Plant problems aren't uncommon in South Florida. They can be the result of bugs and other critters (including people) or a myriad of other causes.
The important thing is to pay attention to your plants...
...and be willing to do something about any issues - before it's too late.
This page covers an overview of common causes of plant symptoms and a few of their treatment options.
Check out our easy reference Plant Symptoms page to help identify what's wrong with your plant and what to do about it.
Bad things happen to plants.
Causes of plant problems fall into just a few main categories: stress, insects and disease.
They're all interrelated. And stress is the biggie.
Stress is caused by an adverse condition, something the plant doesn't like. The condition can be from climate or it can be man-made. 9 times out of 10 it's the latter...cultivation practices are the leading cause of plant stress.
As a result of the stress, the plant can become
weakened. When we become rundown, we're more susceptible to catching a
cold - weakened plants invite pests and disease.
Extreme winter cold snaps, sitting in wet soil, or a lack of adequate irrigation are just a few of the root causes of plant stress.
Just like you'd advise your stressed-out best friend, you must change the situation causing the stress. This is vital in saving the plant.
Stress can cause fungus - one of the most common plant problems.
Plant fungus often shows up as brown spots on foliage, but additionally there may be root damage and new growth may start to die back. Fungal microorganisms can cause certain diseases as well.
Treat with a fungicide as a spray or drench. Ask at the nursery for recommendations on products and how best to apply them.
Fungicide alone will not save your plant - you must identify and fix the root cause of the stress by creating the proper environment the plant needs.
Plants can be stressed by nutritional deficiencies. Certain palms like foxtail palm require more frequent fertilization to stay green and healthy. Others like cat palm - which grows in sun or shade - need to be fertilized more often when placed in sunnier areas.
Sometimes over-fertilization is the problem. Too much nutrition can be just as bad as not enough.
Garden insect pests can be divided into two basic types:
By the time you can see bugs on a plant, they've been there a while, doing their thing and settling in.
Some insects are so microscopic it's hard to see them...but you'll see the effects of their damage.
Keeping your plants well-fed and watered regularly is your best defense against insects.
There's almost no point in trying to prevent insects with chemicals...but healthy plants are less likely to be attacked.
Bugs don't choose a plant at random.
In the same way predatory animals
single out the weakest of the herd, insects zero in on weakness in
Plants that are stressed from weather or the wrong amount of water or fertilization actually send out certain plant pheromones.
These signal to insects, which are drawn right to the weakened plant...and nearby healthier ones as well.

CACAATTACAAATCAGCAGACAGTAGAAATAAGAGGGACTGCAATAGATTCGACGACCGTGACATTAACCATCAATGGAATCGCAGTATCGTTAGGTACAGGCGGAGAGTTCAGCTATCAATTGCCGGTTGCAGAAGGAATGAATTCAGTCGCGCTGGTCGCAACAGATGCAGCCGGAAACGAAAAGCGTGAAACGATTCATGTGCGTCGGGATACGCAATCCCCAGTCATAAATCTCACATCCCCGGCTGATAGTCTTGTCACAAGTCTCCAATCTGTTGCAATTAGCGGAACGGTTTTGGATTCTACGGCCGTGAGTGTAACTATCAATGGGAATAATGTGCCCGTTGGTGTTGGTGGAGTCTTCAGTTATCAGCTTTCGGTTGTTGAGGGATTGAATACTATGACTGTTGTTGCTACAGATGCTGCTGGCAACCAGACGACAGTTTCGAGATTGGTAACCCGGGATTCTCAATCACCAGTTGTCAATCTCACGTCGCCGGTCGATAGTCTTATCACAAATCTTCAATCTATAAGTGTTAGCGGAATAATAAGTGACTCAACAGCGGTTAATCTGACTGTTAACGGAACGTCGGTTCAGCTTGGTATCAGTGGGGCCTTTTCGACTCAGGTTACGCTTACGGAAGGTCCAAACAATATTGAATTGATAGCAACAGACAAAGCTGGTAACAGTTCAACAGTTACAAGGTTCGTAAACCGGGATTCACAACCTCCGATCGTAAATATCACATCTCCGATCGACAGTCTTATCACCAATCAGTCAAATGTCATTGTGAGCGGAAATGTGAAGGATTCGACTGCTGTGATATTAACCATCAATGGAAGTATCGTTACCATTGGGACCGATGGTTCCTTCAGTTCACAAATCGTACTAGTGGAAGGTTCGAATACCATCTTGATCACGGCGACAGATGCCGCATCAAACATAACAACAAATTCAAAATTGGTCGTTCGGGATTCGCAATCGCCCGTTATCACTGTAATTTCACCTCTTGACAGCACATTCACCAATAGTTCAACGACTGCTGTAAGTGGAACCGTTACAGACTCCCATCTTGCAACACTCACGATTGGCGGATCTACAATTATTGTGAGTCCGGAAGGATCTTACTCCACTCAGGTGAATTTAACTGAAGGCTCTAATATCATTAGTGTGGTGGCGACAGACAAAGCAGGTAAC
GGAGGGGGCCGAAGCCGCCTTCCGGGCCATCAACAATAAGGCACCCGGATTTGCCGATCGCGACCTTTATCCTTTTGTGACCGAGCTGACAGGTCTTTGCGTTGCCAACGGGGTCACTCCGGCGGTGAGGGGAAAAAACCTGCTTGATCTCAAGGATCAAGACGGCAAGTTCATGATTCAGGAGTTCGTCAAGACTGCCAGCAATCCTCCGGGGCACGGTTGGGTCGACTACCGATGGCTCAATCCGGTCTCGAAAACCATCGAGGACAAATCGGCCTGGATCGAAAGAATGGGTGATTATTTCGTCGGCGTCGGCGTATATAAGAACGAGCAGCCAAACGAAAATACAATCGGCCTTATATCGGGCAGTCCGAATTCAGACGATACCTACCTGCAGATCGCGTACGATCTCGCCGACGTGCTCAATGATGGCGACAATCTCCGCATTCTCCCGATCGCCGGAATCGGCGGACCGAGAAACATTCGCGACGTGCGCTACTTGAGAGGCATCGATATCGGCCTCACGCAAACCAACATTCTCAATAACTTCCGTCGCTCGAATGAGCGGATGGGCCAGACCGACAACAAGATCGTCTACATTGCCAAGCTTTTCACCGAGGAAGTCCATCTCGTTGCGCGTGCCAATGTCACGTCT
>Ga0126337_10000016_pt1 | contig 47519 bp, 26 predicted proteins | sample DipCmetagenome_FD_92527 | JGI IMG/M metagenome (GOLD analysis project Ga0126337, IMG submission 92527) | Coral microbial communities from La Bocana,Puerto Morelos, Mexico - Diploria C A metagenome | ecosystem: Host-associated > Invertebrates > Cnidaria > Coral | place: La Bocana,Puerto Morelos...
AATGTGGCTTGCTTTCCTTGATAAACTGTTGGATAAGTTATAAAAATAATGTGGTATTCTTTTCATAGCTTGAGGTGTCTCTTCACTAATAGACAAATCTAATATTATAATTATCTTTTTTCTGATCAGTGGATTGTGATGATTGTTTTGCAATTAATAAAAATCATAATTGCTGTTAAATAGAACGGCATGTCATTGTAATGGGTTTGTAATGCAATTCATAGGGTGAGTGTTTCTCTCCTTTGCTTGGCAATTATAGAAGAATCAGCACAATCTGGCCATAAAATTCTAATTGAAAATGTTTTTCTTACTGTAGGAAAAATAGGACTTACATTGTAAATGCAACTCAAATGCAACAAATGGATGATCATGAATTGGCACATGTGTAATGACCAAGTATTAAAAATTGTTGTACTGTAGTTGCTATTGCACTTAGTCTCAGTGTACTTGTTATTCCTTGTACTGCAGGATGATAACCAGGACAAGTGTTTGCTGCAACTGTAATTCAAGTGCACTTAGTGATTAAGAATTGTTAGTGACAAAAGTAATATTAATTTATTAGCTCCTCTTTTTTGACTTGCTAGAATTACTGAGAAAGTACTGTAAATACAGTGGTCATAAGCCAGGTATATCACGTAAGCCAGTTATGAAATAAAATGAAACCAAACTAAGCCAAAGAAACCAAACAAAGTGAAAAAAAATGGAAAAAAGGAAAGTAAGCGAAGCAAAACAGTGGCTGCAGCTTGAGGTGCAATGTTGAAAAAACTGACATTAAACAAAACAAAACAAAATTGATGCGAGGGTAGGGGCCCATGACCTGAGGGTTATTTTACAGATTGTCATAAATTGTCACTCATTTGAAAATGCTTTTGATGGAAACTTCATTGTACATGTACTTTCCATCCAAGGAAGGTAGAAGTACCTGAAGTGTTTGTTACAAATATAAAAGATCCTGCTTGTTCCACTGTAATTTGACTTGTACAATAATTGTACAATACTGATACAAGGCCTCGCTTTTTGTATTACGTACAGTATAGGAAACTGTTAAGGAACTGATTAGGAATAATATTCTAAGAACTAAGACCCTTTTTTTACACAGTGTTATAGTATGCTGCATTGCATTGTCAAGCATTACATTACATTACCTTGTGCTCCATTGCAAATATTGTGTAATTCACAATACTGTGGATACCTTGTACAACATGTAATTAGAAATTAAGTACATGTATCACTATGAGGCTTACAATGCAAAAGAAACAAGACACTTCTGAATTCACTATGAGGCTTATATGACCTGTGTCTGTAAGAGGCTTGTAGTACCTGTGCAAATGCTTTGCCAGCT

Weather can play a role in heightened insect activity. Dry spells (often compounded by strict watering regulations) increase feeding in mites and they seek out plants for moisture.
Neem oil is the most effective natural pesticide currently available to the homeowner and acts as a fungicide, insecticide and miticide.
However, it is mild and MUST be repeatedly sprayed to have an effect.
A natural product of the neem tree, neem oil smothers bugs, interrupts their reproductive cycle, and may even sterilize any surviving ones.
Other very effective products contain bug-zapping compounds such as permethrin, pyrethrin, acephate, malathion, bifenthrin and imidacloprid. The brand name of a product is much less important than the contents within.
Add a product called spreader sticker to the mix when you spray a plant with an insecticide. Use 1 teaspoon per gallon. DO NOT mix with oil sprays, though.
Spreader sticker helps the liquid "stick" to the leaves for maximum effectiveness.
Hose down the affected plant, hitting undersides of leaves and branches, in between spraying intervals. This helps knock off some of the adult insects.
"Home remedies" like dish soap rarely work in the long run.
Common diseases like powdery mildew are plant problems caused by a fungal pathogen...totally treatable (if it's caught in time and the stress situation is remedied).
Plant viruses, on the other hand, can be nearly impossible to cure. The good thing is most viruses are rare.
One not uncommon virus, however, is witches broom. Viral pathogens are likely transferred to a plant - even a healthy one - by landscapers who don't thoroughly clean their equipment between jobs.
If the yard man unknowingly trims a hedge that has witches broom, and then uses those same trimmers on your hedge without disinfecting them first, the virus can be passed onto your hedge shrubs. (The Plant Symptoms page covers what to do about witches broom.)
Rabbits, rodents and deer are best deterred with preventative products from your nursery or a local farmers supply store.
Pesky moles making tunnels under your soil are covered on the Plant Symptoms reference page.
Iguanas? They apparently eat everything in your garden and the only thing to do is kill them. There are businesses you can call to help.
Check out this easy reference page on Plant Symptoms for a listing of typical plant symptoms, their likely cause(s), and ways to treat for each.
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